Title

Mapping Trail Networks of Turtle Ants in a Tropical Dry Forest of Western Mexico

Document Type

Oral Presentation

Campus where you would like to present

Ellensburg

Event Website

https://digitalcommons.cwu.edu/source

Start Date

15-5-2019

End Date

15-5-2019

Abstract

Arboreal ants are important in the trophic ecology of tropical forests. They function as “ecosystem engineers”, yet their behavior remains largely a mystery. In the tropical dry forest of western Mexico, colonies of the arboreal turtle ants Cephalotes goniodontus nest and forage. They work as a collective colony to develop and maintain a network using pheromones to establish and reinforce foraging trails. These trails are constrained by the current network of surrounding vegetation such as tree branches, shrubs, and vines. During June-August 2019, I investigated how turtle ant trail networks change over time at Estación de Biología Chamela. I worked with Stanford professor Deborah Gordon to map three separate colonies in the surrounding forest. Each main trail was evident from heavy traffic of ants. Nodes on the main trail were labeled with fine wire and tape to easily track the network from day to day. Distance (cm) was measured from node to node and the repeatability, or likelihood of the exact path being reinforced, was determined. Surrounding nodes were also measured and recorded, extending at least 5 nodes away from the main trail. Over ten days, we recorded how each colony network was maintained or adjusted, and developed maps to represent the change over time. Though drastic changes occurred from day to day, the network ultimately remained stable.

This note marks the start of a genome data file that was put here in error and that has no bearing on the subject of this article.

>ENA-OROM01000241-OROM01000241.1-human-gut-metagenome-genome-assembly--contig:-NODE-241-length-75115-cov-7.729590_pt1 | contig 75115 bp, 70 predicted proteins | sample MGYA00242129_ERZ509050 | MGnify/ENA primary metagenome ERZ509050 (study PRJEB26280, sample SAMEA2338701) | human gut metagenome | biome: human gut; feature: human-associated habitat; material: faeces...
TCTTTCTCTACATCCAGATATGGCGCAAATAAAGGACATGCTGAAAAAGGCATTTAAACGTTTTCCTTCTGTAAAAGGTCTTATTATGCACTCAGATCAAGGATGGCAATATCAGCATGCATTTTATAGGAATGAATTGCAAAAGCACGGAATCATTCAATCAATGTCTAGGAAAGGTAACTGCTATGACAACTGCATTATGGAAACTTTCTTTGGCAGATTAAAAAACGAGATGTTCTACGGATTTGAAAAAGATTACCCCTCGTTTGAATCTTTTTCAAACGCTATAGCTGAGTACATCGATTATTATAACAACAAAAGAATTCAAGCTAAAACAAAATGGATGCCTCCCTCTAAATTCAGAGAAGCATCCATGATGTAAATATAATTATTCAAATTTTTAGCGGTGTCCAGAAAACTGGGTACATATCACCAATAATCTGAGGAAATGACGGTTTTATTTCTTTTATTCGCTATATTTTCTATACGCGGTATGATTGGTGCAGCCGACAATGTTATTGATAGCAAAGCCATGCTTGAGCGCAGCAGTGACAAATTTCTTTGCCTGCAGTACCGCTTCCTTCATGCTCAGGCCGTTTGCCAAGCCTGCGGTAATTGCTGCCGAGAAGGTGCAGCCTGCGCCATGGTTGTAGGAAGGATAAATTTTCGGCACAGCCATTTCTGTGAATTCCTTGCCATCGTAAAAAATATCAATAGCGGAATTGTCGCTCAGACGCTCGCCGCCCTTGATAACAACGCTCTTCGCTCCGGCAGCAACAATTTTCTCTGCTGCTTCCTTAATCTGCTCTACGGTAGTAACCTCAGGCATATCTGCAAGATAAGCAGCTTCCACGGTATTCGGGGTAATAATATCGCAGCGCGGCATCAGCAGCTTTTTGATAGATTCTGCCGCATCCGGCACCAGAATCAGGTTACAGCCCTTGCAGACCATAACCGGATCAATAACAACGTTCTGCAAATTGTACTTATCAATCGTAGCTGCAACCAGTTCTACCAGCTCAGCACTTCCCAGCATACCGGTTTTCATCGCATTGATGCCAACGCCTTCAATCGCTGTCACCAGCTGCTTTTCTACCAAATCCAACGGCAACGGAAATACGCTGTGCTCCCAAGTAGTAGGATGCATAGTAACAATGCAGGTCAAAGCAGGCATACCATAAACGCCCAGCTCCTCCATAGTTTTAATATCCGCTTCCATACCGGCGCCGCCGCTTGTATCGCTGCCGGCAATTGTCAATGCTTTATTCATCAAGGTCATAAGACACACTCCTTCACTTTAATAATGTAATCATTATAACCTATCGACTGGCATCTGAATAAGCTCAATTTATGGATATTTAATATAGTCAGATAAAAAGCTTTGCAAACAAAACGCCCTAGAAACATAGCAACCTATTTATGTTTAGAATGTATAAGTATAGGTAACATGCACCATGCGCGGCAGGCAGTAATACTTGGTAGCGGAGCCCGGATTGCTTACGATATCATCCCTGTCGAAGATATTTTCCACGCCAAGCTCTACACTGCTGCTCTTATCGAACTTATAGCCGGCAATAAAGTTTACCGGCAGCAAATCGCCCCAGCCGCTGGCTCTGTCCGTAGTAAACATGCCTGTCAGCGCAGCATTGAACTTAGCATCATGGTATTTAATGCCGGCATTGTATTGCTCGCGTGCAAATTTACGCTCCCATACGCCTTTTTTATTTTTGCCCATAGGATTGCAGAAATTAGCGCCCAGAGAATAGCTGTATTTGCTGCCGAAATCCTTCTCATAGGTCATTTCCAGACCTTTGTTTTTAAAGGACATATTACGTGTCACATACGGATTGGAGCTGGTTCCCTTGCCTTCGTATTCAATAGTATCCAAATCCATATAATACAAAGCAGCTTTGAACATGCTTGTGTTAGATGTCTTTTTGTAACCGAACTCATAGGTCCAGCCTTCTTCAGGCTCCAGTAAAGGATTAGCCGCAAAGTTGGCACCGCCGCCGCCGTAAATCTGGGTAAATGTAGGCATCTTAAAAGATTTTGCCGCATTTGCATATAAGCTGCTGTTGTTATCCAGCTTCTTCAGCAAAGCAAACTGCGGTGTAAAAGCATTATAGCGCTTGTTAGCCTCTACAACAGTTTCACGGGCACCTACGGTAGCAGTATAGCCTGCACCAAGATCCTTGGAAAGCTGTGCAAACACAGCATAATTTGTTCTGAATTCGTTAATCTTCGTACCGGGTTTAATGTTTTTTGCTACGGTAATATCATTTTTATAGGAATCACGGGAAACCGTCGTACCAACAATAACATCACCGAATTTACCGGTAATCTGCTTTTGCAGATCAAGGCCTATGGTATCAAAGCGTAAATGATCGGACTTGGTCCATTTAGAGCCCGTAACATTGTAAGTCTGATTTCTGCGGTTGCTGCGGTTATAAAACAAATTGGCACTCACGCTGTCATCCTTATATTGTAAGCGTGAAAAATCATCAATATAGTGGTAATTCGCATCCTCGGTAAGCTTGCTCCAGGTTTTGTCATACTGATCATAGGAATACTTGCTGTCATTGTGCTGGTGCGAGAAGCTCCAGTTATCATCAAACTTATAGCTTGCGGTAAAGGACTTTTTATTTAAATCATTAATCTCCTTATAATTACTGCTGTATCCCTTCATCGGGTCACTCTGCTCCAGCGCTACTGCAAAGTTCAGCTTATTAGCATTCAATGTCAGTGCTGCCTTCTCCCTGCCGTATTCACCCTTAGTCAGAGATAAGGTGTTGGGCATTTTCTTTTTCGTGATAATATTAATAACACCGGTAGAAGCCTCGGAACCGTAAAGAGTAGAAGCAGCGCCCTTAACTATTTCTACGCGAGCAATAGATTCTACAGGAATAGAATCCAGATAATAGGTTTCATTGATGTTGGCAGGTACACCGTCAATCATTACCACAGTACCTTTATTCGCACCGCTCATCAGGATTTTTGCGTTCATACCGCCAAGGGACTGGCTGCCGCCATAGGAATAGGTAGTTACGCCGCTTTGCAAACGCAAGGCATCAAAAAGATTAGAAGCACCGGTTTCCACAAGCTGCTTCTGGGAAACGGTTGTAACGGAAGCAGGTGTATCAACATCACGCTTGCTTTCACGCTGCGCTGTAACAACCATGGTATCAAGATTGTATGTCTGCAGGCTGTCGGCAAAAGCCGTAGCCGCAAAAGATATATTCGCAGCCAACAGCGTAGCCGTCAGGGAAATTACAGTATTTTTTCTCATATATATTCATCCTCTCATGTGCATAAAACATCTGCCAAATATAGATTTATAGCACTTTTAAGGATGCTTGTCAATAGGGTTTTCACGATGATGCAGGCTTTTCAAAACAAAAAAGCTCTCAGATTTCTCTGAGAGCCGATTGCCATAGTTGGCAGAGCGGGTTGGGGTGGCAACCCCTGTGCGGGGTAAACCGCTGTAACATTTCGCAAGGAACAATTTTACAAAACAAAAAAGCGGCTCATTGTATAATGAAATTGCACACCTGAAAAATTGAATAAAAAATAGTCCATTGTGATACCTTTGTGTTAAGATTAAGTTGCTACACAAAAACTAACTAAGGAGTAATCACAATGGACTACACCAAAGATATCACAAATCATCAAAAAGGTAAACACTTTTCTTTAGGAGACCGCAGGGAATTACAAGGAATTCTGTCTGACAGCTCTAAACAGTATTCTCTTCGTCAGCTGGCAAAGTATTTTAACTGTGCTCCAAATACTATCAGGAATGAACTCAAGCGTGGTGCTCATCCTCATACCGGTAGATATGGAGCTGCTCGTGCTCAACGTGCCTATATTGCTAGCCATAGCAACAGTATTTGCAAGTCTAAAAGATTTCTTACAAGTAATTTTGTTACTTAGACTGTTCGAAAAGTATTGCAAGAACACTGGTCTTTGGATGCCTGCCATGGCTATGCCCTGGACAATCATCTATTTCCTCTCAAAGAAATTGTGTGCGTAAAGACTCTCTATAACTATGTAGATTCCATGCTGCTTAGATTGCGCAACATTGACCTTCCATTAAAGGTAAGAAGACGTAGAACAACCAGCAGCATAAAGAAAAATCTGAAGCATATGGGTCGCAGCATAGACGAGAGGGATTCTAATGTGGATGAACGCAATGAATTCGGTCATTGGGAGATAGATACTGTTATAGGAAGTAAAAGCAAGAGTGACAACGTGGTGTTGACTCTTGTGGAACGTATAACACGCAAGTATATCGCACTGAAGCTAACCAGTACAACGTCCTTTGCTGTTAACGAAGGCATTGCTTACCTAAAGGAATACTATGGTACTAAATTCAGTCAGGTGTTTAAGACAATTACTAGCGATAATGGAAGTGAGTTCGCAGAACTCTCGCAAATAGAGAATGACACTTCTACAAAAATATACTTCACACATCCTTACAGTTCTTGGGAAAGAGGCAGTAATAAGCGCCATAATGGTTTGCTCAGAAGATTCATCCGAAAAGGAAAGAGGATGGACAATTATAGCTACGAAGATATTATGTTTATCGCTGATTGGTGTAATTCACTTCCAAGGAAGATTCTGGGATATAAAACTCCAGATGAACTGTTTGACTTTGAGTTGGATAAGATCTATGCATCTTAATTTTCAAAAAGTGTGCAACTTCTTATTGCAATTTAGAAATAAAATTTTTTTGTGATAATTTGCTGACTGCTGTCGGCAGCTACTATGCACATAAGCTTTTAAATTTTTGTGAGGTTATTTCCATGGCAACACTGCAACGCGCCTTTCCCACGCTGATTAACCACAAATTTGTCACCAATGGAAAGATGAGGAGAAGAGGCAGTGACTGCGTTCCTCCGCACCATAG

Faculty Mentor(s)

Daniel Beck

Department/Program

Biological Sciences

CA_FinalPresentationEdit.pptx (115996 kB)
Slides for SOURCE 2019 presentation Austin

Additional Files

CA_FinalPresentationEdit.pptx (115996 kB)
Slides for SOURCE 2019 presentation Austin

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May 15th, 12:00 AM May 15th, 12:00 AM

Mapping Trail Networks of Turtle Ants in a Tropical Dry Forest of Western Mexico

Ellensburg

Arboreal ants are important in the trophic ecology of tropical forests. They function as “ecosystem engineers”, yet their behavior remains largely a mystery. In the tropical dry forest of western Mexico, colonies of the arboreal turtle ants Cephalotes goniodontus nest and forage. They work as a collective colony to develop and maintain a network using pheromones to establish and reinforce foraging trails. These trails are constrained by the current network of surrounding vegetation such as tree branches, shrubs, and vines. During June-August 2019, I investigated how turtle ant trail networks change over time at Estación de Biología Chamela. I worked with Stanford professor Deborah Gordon to map three separate colonies in the surrounding forest. Each main trail was evident from heavy traffic of ants. Nodes on the main trail were labeled with fine wire and tape to easily track the network from day to day. Distance (cm) was measured from node to node and the repeatability, or likelihood of the exact path being reinforced, was determined. Surrounding nodes were also measured and recorded, extending at least 5 nodes away from the main trail. Over ten days, we recorded how each colony network was maintained or adjusted, and developed maps to represent the change over time. Though drastic changes occurred from day to day, the network ultimately remained stable.

https://digitalcommons.cwu.edu/source/2019/Oralpres/69